Podcast: A Reflection of “Choke” by Chuck (2001)


Hi everyone! Recently I finished Choke by Chuck Palahniuk and it struck me that at the end of his book, he included where he got the inspiration from, (but only on the audio version). While he’s 51xyvskabyl-_sx323_bo1204203200_never been known to choke on food, he has always gotten his stories from relatively real scenarios. However, at the end of this particular book, there’s an interview where he talked about his father dying.

I finished Choke with Audible and much to my surprise, Chuck read the book himself. Before this, I didn’t know what exactly his voice sounded like. It seemed as though he was hiding a Canadian accent or, coming from Washington, that’s just what a really Northern accent sounds like. It’s deep, slow, and not-at-all monotonous (if you were hearing me right now, you’d know I was being facetious). Yet, despite all of that, I’ve found that I respect him more.

See also: Northern dialect

See also: Profound

The story about his father is really screwed up. He was just looking for love. Yet, he was looking in all the wrong places like most of us do.

Palahniuk’s father answered an ad on Craigslist. It stated that she was looking for a partner and she landed on his father. Unfortunately, the woman he met up with had a rather jealous ex-husband.

It all occurred in Fred’s home in Missouri.  He set up a surprise for Donna to mark their six-month anniversary, but her ex-husband decided to follow up. His name was Dale Shackleford and he murdered Donna Fontaine and Fred Palahniuk the same year Fight Club was in production (1999).

This all led to several stories about Chuck’s brother, more of his dad, and a story about where he got the inspiration for Victor Mancini, (the main character of Choke).

Sam Rockwell in the film adaptation of Choke

One afternoon, Chuck was driving home and he wondered what would happen if he just… pulled over, walked a bit, and laid down on the side of the road. Eventually, a policeman would come and wrap his arms around him, inform him he was okay, and get him back on his way.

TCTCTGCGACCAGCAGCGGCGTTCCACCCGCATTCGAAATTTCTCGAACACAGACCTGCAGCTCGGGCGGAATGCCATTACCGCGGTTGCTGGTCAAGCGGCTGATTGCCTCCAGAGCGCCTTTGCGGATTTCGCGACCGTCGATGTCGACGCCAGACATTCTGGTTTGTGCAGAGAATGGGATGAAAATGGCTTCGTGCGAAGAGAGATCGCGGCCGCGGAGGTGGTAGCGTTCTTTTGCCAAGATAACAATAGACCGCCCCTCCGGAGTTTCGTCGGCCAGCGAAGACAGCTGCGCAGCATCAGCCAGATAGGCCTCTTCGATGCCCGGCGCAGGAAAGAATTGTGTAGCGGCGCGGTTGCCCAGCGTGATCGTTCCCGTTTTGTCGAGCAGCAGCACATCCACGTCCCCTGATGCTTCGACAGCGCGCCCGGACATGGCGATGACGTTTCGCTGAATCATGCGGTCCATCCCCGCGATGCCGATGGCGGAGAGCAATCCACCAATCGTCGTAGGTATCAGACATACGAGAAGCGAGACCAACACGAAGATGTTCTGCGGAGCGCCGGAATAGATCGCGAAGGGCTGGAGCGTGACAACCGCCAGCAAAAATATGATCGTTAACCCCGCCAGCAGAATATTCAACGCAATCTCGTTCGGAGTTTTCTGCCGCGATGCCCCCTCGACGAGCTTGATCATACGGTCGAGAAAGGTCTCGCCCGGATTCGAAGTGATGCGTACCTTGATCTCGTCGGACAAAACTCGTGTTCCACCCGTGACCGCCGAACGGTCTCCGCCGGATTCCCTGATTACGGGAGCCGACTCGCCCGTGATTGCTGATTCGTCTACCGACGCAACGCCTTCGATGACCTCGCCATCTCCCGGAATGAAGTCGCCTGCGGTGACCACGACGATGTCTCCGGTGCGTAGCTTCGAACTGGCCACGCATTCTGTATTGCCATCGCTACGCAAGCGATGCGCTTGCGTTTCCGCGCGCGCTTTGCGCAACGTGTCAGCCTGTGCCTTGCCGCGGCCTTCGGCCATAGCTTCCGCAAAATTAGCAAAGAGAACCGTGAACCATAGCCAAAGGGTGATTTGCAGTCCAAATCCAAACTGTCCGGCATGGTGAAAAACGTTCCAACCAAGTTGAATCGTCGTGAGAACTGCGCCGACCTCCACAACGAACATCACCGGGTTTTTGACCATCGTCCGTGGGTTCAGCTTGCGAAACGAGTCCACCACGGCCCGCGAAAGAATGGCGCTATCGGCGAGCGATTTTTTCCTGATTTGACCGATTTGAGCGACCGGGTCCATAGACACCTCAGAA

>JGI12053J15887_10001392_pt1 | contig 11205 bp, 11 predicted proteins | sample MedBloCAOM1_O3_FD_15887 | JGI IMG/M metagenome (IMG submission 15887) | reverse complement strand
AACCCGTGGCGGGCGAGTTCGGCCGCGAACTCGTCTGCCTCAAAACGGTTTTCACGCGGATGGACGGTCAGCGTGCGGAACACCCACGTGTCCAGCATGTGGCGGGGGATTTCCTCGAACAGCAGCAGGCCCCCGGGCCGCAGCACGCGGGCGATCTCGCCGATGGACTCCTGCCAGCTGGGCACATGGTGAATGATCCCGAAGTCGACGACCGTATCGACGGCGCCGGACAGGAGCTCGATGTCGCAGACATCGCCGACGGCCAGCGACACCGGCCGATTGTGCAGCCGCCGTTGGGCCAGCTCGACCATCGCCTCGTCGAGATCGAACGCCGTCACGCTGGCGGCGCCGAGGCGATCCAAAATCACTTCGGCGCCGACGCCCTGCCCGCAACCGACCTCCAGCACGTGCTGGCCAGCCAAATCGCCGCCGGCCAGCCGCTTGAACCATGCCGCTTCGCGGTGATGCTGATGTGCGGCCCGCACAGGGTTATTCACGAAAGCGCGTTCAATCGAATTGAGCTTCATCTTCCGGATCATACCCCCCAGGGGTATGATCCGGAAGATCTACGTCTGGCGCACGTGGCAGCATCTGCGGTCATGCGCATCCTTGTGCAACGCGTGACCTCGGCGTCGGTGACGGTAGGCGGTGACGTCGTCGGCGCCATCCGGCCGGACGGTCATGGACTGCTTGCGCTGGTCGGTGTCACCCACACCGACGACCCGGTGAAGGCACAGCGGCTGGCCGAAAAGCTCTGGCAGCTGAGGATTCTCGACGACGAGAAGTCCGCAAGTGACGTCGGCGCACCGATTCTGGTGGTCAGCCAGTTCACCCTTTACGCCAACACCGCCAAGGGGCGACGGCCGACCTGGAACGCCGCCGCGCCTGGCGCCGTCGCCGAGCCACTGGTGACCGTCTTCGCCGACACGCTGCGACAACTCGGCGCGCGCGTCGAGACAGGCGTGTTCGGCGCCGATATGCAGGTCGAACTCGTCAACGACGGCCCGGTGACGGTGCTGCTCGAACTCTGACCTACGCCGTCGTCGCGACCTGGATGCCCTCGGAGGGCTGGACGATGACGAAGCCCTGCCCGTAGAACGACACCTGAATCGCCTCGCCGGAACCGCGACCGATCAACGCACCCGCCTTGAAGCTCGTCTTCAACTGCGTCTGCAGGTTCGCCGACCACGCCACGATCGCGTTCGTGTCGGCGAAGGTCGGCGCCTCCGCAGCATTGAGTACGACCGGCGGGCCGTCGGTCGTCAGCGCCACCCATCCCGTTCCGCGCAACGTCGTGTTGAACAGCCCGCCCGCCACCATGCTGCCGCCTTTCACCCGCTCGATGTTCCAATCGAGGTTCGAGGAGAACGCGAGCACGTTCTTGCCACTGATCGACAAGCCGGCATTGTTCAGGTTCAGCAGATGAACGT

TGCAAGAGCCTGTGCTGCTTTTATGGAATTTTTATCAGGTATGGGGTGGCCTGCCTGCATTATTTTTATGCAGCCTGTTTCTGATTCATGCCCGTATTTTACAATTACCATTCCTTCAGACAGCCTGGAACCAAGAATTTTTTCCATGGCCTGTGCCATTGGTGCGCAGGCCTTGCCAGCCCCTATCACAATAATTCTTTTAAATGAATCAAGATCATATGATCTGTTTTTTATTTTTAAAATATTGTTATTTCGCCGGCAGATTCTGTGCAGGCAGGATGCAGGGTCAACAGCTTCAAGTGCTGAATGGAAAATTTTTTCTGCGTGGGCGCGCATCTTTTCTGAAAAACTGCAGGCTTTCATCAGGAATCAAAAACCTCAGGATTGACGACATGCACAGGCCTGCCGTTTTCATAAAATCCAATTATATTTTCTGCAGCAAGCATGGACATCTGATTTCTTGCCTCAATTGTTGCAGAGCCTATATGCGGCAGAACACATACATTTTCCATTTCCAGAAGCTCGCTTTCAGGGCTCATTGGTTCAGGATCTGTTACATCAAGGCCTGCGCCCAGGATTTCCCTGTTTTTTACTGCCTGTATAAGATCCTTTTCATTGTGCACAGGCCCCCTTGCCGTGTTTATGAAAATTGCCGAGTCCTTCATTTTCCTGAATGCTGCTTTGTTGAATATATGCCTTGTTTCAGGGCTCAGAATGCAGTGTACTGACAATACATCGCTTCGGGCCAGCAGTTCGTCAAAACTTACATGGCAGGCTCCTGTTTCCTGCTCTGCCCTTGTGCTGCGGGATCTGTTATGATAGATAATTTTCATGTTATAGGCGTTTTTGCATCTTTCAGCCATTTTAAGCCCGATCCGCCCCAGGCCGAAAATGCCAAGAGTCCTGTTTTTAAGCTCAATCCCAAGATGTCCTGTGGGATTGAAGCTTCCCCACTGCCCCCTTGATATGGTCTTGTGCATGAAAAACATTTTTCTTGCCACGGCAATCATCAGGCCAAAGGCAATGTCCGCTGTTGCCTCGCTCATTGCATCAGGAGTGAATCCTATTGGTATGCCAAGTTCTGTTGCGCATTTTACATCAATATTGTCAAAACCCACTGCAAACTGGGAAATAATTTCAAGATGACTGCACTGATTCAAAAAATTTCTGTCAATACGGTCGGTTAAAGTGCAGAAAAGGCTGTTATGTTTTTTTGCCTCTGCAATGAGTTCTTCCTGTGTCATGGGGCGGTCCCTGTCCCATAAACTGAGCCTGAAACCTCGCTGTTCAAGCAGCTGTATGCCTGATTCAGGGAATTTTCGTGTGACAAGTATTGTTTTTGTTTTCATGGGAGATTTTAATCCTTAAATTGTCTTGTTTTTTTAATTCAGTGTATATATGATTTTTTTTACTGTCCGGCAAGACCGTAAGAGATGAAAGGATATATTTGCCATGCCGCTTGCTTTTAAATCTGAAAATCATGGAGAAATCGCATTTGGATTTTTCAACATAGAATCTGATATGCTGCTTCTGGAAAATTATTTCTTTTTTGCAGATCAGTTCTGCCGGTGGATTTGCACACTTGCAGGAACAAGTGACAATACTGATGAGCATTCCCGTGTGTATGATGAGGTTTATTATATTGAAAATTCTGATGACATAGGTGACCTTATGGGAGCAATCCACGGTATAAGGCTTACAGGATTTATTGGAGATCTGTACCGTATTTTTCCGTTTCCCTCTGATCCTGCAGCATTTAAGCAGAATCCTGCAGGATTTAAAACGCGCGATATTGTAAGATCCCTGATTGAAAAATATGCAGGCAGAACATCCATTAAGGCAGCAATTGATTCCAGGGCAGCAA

See also: Comforting

See also: Brainstorming

I’m not sure if he actually pulled over and got out, but he made Victor Mancini a force to be reckoned with. He’s an anti-hero, yet he’s still giving people a motive. He chokes on food so people can save him and feel like a hero themselves. He meets a wonderful nurse, pays for his mother’s minimal life care, and helps his friend Denny complete his project stone-by-stone, rock-by-rock.

While I was reading this book, I seemed to have become disgusted with Victor. Chuck usually wants his readers to feel a sort-of… attachment to his main characters, but this one, in particular, gave me a conflicting feeling. Without giving too much of the plot away, Victor came off as arrogant and tended to be on his high-horse all too often. With his mom in a nursing home, his job at Colonial Dunsboro, (a theme park stuck in the 1600s), and not-to-mention his sexaholics anonymous steps he’s been avoiding… his life wasn’t exactly where he wanted it to be, but whose could be at that point?

For those of you reading, I strongly encourage you to pick up a copy of Choke at your local bookstore. While I only gave it four stars for my lack of attachment to Victor, it’s definitely worth the read.


Image Locations

Choke: https://www.amazon.com/Choke-Chuck-Palahniuk/dp/0385720920

Sam Rockwell in Choke: https://alanzilberman.wordpress.com/2008/09/

Chuck at his desk: http://chuckpalahniuk.net/author/strange-but-true-a-short-biography-of-chuck-palahniuk


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